Wednesday, March 22, 2023

Chrome can now subtitle all audio files played through the browser

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Google officially brings one of its most useful Android accessibility features to Chrome. The company announced today that its browser can now subtitle all the audio and video files you play in it. This feature, called Live legend, was already available on Android devices and offered on-screen transcriptions of everything playing through your phone’s audio system. This rolled out in Chrome version overnight and now we have more details from Google on how Live Caption will work on the browser.

By making this available for its desktop browser, Google has just brought an important support tool to even more people on different platforms. Not only will this benefit those who have traditionally been excluded from audio-only content, such as the deaf or hard of hearing, but it could also come in handy in situations where you need to understand what someone is saying but can’t turn your high on. -speaker.

Chrome’s subtitles won’t just work for websites or online video players – they’ll also be available for local files saved to your hard drive when you open them in the browser. According to Google, these automatically generated real-time captions will work “on social and video sites, podcasts and radio content, personal video libraries (such as Google Photos), built-in video players, and most video chat services. or audio on the web. “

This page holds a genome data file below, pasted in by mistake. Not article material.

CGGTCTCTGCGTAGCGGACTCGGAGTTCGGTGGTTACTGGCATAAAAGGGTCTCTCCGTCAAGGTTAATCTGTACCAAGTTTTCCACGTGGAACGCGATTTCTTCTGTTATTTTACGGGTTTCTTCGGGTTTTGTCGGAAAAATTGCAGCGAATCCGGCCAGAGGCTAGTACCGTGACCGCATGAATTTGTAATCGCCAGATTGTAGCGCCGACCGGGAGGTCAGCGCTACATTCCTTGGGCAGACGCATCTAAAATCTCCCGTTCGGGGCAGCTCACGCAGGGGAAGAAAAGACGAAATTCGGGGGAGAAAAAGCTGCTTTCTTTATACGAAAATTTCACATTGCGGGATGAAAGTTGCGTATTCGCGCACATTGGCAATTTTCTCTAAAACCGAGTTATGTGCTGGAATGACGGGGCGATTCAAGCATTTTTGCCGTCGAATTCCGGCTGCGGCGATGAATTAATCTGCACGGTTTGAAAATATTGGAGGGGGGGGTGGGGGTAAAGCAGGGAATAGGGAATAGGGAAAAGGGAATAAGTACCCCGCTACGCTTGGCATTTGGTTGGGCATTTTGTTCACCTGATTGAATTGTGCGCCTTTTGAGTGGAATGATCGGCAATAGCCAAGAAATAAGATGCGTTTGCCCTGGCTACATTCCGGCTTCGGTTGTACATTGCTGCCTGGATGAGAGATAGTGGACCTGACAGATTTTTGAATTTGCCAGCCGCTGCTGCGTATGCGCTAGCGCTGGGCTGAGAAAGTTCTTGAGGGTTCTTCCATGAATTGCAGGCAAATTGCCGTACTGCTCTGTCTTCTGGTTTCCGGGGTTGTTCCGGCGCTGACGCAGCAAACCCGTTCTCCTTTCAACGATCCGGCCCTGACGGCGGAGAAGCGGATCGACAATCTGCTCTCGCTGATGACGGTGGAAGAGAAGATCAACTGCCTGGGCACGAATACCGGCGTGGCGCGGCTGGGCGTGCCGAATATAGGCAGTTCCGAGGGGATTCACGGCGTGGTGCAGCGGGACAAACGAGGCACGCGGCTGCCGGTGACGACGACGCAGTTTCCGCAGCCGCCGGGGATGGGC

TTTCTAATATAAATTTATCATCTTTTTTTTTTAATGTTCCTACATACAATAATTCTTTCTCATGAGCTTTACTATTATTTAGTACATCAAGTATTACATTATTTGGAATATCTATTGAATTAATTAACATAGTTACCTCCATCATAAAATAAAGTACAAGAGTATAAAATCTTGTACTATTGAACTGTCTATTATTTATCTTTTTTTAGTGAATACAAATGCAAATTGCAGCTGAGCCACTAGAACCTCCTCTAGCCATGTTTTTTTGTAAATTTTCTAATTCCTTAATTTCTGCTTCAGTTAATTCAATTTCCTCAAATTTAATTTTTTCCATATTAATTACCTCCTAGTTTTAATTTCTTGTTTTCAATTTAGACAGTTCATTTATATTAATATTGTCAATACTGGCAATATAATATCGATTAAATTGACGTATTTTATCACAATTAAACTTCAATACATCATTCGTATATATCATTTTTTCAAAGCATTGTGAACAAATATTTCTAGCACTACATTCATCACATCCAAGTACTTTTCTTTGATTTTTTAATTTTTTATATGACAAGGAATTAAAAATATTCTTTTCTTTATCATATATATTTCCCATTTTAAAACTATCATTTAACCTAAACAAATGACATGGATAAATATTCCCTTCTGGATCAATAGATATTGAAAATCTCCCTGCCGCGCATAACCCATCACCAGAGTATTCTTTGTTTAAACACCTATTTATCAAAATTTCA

Of course, the usefulness of Live Caption relies heavily on the accuracy of the transcription. So far the tool has worked well on Android, based on our experience, and since the Chrome version uses the same technology, it will probably be just as accurate. It looks visually as well, with a black box and white font providing the captions, and if it’s the same as on Android, you’ll be able to move the rectangle around so that it doesn’t cover what you see. Nevertheless, it remains to be seen how the system will handle subtitles for multiple audio streams played on different tabs, for example.

The company claims that the captions are generated on the device and work offline, so you won’t need an internet connection for it to work. You can activate the tool by going to the Accessibility section under the Advanced section in your browser settings. It only supports English at the moment.

This decision is important, especially since there are still places on the internet that still haven’t turned on live captioning for audio content, let alone. occasional new features that roll out without thinking for the deaf or hard of hearing community. In addition, Chrome is one of the most popular browsers (although it is slow to turn off third-party tracking), which means that many people who use PCs or Macbooks can use the new feature. Live Caption will be available worldwide (in the latest version) on Windows, Mac, and Linux and will soon be available on ChromeOS.


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